Reynolds, Robert Carthew (1748?-1811) (DNB00)
REYNOLDS, ROBERT CARTHEW (1748?–1811), rear-admiral, born about 1748, entered the navy in 1759 under the patronage of Captain Edgcumbe of the Hero, and may have been present in the battle of Quiberon Bay and in the operations in the Bay of Biscay during the following years. He was afterwards, for a few months, in the Brilliant, with Captain Loggie; for three years in the Pearl, with Captain Saxton; and for nearly a year in the Venus, with Captain Barrington. The Venus was paid off in June 1769, and on 1 May 1770 Reynolds passed his examination, being described in his certificate as ‘more than twenty-one.’ He was promoted to the rank of lieutenant on 26 Feb. 1777, and during the next five years served principally in the Channel fleet: in the Royal George, the flagship of Vice-admiral Harland; in the Barfleur; and in the Britannia, with Vice-admiral Barrington. In 1783 he was in the West Indies, where, on 18 April, he was promoted to the command of the Dauphin armed store-ship, and from 1786 to 1788 he commanded the Echo sloop on the Newfoundland station. On 24 Sept. 1790 he was advanced to post rank, and in November was appointed temporarily to the command of the Barfleur. He was then living at Penair, near Truro, whence many of his earlier and later letters are dated. In 1795 he commanded the Druid frigate, and in 1796 the Amazon, one of the flying squadron under the command of Sir Edward Pellew, afterwards Viscount Exmouth [q. v.] In January 1797 he was still with Pellew when, on the 13th, they fell in with the French 74-gun ship Droits de l'Homme, which they engaged in a gale of wind and drove on shore in Audierne Bay on the morning of the 14th. The Droits de l'Homme was utterly wrecked, with great loss of life; the Amazon also was wrecked, but, with the exception of six men, her officers and crew got safely to shore, where they surrendered as prisoners of war. In the following September Reynolds was exchanged; was tried by court-martial for the loss of his ship, and honourably acquitted. Soon afterwards he was appointed to the Pomone, a 24-pounder frigate of the largest class, captured from the French in 1794. He continued in her in the Channel or the Bay of Biscay till the end of 1800, when he was moved into the 74-gun ship Cumberland, from which, in 1801, he again moved to the Orion, in the Channel fleet. In 1803 he was one of the captains in command of the Cornish Sea Fencibles; in 1804 he commanded the Dreadnought in the Channel, and the Princess Royal from 1804 to 1807.
On 28 April 1808 he was promoted to the rank of rear-admiral, and early in 1810 he hoisted his flag on board the 98-gun ship St. George, and followed Sir James Saumarez (afterwards Lord de Saumarez) [q. v.] to the Baltic, as second in command of the fleet on that station. He was employed on the same service in 1811, and on 1 Nov. sailed from Hanö in charge of a large convoy for England. Three times were they obliged by stress of weather to put back; it was 12 Nov. before they could finally proceed. On the 15th they had anchored for the night in the Belt, when a large merchant ship broke adrift and fell on board the St. George, which parted her cable and drove on shore, where she lost her rudder and was forced to cut away her masts. By great exertions she was got off and taken to Wingo Sound, where she was refitted as well as circumstances would allow with jury masts and jury rudder, and was, in the opinion of the officers, quite capable of making the voyage. She sailed accordingly on 17 Dec., the 74-gun ships Defence and Cressy in company, with orders to attend her on the passage. The weather set in wild and stormy, and on the morning of the 24th, in a fierce storm from the north-west, the St. George was driven, helpless, towards the coast of Jutland, struck on a bank some three hundred yards from the shore, near Ringkjöbing, and broke up. Of the 850 men who formed her crew, twelve only were saved. The Defence was lost with the St. George; the Cressy escaped. Reynolds's body was not recovered. He was a widower, and left two daughters and a son, Sir Barrington Reynolds [q. v.], who is separately noticed.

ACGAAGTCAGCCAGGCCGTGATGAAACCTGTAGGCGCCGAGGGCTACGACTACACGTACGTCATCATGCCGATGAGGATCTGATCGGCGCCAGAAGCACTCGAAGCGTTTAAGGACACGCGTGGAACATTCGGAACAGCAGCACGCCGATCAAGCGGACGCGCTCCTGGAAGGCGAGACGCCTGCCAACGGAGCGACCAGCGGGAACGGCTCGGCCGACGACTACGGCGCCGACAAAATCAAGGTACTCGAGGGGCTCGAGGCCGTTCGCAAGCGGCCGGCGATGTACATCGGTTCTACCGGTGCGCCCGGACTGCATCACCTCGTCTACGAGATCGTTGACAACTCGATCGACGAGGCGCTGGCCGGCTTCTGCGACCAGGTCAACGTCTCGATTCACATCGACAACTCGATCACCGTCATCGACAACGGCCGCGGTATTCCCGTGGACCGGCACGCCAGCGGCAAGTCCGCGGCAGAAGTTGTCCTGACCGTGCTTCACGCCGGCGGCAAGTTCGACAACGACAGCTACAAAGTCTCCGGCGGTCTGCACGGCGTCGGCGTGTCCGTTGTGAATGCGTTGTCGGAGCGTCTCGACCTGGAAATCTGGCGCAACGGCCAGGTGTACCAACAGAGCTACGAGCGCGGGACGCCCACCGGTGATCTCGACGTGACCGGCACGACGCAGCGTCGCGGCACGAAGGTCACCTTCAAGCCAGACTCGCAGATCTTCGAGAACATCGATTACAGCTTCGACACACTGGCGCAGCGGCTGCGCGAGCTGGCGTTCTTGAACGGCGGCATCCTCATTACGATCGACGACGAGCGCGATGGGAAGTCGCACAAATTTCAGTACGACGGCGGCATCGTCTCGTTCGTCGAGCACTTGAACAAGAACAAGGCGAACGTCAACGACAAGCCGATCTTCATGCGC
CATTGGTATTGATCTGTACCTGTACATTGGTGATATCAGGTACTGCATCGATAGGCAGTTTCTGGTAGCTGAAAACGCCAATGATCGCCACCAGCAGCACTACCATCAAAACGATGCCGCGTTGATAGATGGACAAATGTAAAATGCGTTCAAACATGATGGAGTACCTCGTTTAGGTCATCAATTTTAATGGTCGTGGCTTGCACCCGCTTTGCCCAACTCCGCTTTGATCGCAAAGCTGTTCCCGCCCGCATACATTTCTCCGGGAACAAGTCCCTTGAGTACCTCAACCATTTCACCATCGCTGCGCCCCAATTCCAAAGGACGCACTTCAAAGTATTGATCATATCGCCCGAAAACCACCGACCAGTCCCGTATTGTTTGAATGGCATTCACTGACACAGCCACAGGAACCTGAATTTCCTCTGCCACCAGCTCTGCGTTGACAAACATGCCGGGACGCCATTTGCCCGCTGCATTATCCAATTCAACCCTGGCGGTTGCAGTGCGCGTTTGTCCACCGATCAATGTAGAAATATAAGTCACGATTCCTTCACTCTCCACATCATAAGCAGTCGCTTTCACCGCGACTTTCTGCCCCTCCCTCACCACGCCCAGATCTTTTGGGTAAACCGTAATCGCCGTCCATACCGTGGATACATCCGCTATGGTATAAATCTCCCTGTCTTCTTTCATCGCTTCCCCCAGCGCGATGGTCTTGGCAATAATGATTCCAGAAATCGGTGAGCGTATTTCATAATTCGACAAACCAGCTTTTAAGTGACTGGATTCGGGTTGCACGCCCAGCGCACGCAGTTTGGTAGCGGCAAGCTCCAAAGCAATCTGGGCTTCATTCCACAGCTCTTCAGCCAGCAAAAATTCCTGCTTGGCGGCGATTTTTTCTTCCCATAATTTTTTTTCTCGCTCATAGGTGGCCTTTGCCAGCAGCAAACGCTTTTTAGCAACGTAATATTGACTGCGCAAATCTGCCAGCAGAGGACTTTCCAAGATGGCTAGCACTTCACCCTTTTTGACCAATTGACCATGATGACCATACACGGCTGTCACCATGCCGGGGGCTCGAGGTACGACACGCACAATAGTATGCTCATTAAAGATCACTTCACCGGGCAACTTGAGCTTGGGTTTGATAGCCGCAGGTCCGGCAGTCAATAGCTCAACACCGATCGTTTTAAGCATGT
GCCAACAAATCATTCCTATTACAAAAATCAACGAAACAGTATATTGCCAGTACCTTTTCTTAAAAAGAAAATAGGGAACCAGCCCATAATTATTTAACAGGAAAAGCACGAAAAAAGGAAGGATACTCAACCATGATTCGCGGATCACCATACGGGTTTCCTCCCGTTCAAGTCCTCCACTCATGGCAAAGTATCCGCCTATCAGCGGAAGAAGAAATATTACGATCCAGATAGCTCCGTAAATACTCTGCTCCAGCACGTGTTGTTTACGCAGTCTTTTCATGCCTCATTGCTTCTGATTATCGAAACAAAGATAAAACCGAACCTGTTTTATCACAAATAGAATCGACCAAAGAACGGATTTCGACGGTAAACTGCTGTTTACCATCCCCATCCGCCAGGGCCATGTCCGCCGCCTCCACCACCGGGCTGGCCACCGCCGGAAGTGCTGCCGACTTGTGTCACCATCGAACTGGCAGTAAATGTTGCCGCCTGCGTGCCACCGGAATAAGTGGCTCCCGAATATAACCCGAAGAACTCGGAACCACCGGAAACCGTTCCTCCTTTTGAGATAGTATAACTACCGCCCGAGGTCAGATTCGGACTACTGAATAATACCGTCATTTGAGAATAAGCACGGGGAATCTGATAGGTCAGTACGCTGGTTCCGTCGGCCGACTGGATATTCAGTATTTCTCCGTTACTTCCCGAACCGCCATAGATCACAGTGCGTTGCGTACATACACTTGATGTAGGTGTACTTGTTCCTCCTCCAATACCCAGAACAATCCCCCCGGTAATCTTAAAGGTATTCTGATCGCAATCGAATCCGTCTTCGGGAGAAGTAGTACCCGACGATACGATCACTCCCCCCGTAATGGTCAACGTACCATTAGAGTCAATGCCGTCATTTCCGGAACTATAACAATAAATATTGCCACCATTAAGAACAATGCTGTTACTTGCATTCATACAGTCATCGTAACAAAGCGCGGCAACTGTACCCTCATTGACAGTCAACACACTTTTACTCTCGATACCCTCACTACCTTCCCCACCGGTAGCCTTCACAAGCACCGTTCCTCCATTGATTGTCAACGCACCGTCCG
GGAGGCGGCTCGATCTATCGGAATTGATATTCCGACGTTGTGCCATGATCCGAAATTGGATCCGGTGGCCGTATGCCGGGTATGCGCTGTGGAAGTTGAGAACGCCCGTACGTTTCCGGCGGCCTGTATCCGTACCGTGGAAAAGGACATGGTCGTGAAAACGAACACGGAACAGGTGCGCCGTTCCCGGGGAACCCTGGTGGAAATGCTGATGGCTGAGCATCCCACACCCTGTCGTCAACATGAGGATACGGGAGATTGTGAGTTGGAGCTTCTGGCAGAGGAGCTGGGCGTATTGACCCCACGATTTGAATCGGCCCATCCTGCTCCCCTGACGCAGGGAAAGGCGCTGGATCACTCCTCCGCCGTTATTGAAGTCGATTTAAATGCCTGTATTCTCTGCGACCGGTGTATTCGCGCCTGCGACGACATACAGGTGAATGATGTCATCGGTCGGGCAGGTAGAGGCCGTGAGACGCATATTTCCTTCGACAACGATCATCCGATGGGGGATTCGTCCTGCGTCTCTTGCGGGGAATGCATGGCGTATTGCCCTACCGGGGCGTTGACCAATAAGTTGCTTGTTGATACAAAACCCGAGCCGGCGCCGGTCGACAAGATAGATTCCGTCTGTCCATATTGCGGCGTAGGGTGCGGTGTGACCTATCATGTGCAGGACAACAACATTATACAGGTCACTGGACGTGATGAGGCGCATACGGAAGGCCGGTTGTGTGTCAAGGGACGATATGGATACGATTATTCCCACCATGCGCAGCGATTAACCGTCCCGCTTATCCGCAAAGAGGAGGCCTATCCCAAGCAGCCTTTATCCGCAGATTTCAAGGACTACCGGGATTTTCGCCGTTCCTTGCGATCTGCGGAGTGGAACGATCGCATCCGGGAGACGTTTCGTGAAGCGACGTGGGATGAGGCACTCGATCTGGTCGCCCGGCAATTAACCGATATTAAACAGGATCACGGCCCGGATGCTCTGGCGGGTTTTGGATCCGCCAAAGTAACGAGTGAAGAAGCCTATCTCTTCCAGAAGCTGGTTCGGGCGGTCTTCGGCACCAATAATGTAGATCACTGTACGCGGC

Another son, Robert Carthew Reynolds (d. 1804), when lieutenant of the Centaur off Fort Royal of Martinique, on 4 Feb. 1804, commanded the boats which cut out the Curieux brig from under the batteries in Fort Royal Harbour. For his conspicuous gallantry on this occasion Reynolds was promoted to the command of the prize; but his severe wounds proved mortal, and he died early in September [see Bettesworth, George Edmund Byron] (James, Nav. Hist. iii. 245–8).[Official letters and other documents in the Public Record Office; Naval Chronicle, xxvii. 44–6, 113; Gent. Mag. 1812, i. 175; Steele's Navy Lists.]